He says that, around 2010, with more data generated by sensors around each stage of the supply chain getting traceability data of supply movement and more, speed and efficiency of delivery should be possible if an organization can correctly organize the increasing amounts of data they are gathering, and change their internal culture to work smarter and faster.

Gattorna promotes an idea called “clock speed.” “What we are talking about is a natural cadence inside any organization, a rhythm of the way things work,” he says. “If the cadence inside the organization is slower than the volatility of the market on the outside, you are going to end up with huge misalignments that are going to be expensive and pretty miserable.”

He says that companies could get away with being slower to delivery until the internet and online ordering began early this century. “Now you start to see customers flexing their muscles saying we want this and we want that and we want it fast.”

Clock speed means running at that faster tempo all the time, instead of building up supply chain agility every so often which creates costs related to “winding up” and bringing redundancies back online, or issues related to transporting stock back to a place where it can be sold.

Gattorna advises companies to do “outside-in” thinking. Most supply chains in the 1970s and 1980s were all based on inside-out thinking, he says, looking out in the marketplace and taking a view of what is needed, then setting about creating initiatives within the business. “But then you find that you made some assumptions about the outside world, and a lot of it has been around this idea that one size fits all – that the marketplace is one big market and we just design the perfect supply chain to connect to it,” he says. “The reality now is that people are different, in fact there are lots of differences in people.”

He says that advanced thinkers about supply chain have been able to segment the marketplace into four or five different buying behaviors “which gives us about 80 percent fit to the marketplace”, and design the company’s internal process, equipment and organization design on the basis of using that understanding as the frame of reference. “In other words, trying to get a direct connection to the marketplace,” Gattorna says. “Then take that information and use it to inform how we design our internal supply chain to reduce misalignments and create more efficiencies.”

According to a survey conducted by McKinsey, despite the supply chain’s potential impact on the growth of revenues and profits, only two percent of the companies they surveyed reported that supply chains are the focus of their forward-looking digital strategies. Instead, the survey showed that distribution channels and marketing are the primary focus of digital strategies (and investments) at 49 percent of companies.

A 2016 KPMG survey seemed to affirm this lack of commitment to digitization, showing findings where just 13 percent of senior global manufacturing executives say they have “complete visibility” of supply and capacity information across suppliers and logistics partners.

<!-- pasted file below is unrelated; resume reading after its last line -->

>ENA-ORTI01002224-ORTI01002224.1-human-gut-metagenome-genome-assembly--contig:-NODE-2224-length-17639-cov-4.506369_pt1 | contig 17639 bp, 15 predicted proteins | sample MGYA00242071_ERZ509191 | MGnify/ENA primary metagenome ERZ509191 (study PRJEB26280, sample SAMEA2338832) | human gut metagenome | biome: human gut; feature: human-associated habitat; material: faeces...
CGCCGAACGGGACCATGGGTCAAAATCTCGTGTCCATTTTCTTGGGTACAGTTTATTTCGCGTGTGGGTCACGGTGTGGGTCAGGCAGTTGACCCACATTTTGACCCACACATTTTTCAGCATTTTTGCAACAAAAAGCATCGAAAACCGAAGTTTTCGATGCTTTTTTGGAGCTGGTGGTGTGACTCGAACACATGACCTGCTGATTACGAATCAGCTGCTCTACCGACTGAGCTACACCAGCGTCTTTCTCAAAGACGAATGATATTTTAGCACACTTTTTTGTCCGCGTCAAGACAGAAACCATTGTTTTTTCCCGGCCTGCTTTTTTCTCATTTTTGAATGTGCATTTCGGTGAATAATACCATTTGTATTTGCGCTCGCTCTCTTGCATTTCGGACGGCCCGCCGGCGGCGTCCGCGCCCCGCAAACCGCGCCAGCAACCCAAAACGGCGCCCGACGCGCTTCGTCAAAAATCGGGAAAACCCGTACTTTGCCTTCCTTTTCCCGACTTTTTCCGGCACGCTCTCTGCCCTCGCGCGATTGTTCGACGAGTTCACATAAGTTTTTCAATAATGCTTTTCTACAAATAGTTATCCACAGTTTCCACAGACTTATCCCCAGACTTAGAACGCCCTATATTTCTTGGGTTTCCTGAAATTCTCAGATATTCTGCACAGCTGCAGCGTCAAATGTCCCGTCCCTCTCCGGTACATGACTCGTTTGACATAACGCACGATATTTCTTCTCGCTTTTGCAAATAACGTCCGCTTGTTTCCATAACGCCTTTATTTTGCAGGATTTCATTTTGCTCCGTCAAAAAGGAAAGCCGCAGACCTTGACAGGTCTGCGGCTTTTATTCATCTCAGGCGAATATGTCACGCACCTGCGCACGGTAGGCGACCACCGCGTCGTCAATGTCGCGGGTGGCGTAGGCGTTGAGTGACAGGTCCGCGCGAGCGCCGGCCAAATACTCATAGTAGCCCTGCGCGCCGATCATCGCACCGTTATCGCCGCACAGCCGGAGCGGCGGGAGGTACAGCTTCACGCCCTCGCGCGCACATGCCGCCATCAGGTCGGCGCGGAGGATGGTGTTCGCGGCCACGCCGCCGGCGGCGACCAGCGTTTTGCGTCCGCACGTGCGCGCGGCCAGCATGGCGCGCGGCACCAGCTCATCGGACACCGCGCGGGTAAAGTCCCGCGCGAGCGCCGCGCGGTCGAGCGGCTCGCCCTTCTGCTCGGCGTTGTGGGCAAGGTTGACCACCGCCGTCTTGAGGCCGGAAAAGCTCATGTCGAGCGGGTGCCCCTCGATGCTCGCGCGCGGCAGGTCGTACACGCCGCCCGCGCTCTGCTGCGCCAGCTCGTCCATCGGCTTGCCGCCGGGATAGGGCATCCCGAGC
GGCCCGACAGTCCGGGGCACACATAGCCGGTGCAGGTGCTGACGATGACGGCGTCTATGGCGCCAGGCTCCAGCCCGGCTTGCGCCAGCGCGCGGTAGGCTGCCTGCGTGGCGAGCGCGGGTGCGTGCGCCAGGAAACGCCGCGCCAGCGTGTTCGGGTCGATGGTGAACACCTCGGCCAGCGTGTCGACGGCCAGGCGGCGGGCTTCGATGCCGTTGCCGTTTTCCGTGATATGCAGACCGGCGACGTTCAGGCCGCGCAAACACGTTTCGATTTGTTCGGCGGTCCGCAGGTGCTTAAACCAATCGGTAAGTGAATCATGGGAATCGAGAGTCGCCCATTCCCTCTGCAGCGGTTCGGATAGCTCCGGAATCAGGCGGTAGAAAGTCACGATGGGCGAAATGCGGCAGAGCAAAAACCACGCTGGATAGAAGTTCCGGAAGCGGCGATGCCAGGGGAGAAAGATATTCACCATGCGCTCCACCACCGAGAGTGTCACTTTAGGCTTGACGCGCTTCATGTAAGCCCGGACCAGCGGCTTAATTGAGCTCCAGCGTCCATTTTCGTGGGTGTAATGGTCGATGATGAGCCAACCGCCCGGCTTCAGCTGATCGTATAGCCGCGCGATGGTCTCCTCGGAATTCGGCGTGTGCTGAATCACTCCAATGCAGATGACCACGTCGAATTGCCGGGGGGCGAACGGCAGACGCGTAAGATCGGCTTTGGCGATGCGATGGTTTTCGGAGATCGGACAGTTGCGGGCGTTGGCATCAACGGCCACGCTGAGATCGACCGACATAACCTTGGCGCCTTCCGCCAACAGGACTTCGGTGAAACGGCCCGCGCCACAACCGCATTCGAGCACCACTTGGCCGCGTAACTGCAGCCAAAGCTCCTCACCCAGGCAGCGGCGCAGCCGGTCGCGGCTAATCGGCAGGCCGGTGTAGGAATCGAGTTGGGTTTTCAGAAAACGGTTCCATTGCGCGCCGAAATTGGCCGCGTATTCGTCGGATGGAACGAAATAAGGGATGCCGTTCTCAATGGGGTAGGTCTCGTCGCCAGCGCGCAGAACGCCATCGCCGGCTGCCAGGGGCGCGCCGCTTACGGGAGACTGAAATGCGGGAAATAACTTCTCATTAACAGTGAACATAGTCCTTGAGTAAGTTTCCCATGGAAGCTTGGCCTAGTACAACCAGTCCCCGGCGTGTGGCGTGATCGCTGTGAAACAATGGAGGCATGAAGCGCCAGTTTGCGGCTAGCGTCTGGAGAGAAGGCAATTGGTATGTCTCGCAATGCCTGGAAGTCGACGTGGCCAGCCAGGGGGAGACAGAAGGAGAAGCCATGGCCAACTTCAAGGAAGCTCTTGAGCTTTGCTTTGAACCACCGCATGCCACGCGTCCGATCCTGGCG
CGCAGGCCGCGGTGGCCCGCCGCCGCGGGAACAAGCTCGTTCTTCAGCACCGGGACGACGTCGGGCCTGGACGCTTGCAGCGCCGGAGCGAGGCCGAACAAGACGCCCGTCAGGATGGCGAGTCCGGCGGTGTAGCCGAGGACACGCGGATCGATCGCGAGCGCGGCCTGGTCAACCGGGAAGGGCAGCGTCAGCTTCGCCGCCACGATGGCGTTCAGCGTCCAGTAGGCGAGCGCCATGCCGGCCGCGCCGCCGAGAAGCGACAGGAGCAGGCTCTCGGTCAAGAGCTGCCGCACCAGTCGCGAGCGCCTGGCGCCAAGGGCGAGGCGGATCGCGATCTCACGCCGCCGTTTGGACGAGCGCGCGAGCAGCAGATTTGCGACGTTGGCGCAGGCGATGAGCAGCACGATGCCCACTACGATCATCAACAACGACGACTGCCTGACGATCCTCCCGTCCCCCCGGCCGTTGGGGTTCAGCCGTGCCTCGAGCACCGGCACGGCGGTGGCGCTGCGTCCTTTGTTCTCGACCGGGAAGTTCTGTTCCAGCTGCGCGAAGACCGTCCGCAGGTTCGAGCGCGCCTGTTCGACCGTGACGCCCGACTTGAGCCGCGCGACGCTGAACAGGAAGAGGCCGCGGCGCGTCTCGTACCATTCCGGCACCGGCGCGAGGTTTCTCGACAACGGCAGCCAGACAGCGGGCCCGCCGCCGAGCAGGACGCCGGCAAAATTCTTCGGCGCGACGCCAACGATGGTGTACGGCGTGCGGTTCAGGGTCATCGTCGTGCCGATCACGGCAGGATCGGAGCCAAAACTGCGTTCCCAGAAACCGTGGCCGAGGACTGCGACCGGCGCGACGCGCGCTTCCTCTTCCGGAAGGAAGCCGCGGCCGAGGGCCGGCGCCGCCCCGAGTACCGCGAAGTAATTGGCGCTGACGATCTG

But retailers like Walmart and Amazon have invested millions in specialized software, robotics and other high-tech approaches to track inventory, so that, at a glance, they can find out what customers want and when they want it, trace the progress of every order, and view inventory levels and production schedules.

It’s all a part of being both flexible and agile, responding to the question: As companies attempt to shift from efficiency and cost-savings to grow market share, how do they create responsive supply chains that offer differentiated services, are value driven, flexible and agile?

Side Note


The City of Ontario, located in Southern California, is “Leading the Way” with urban lifestyle districts that create sustainable places to live, work and play. Just 35 miles east of downtown Los Angeles, the City of Ontario is ideally situated as the gateway to Southern California.

At the center of the City is the Ontario International Airport, which is the 15th busiest airport in the nation measured by air cargo. Major airlines including American, Delta, Frontier, JetBlue, United and Southwest, offer daily passenger service through the airport’s two busy terminals, and plans are in place to add a third terminal as traffic continues to increase. United Parcel Service (UPS) has their Western Regional Hub located at the Airport, which averages 38 planeloads of packages a day.

Ontario offers a transportation corridor that extends throughout Southern California and across the continental United States and sits 45 miles from the two largest ports in the country. Ontario provides strategic access to the Ports of Los Angeles and Long Beach through its interconnected freeway and rail systems. Ontario also offers the advantage of being in the Foreign Trade Zone, which allows products to be stored, manipulated, manufactured, and exhibited without paying customs duties. The ability to increase international sales, realize greater export potential and succeed in global markets is often a deciding factor for location, relocation and expansion into Ontario.

The mass of freight transport – via both rail and road – run through the City of Ontario. Three major interstates crisscross the City and the surrounding area: Interstate-15 from San Diego to Las Vegas and beyond; Interstate-10 from west coast to east coast; as well as State Route 60 for easy regional access.

Whether your company is a start-up or celebrating many years in business, looking to relocate or planning to expand, Ontario officials know the best way to attract business is by making it easy to do business. The City of Ontario has expanded by listening to business’ needs and constantly improving its business environment to strengthen its competitive advantage in the marketplace.

To find out more information about the advantages of doing business in Ontario, California visit or call 909.395.2005. You can also follow us on twitter at @OntarioEDA.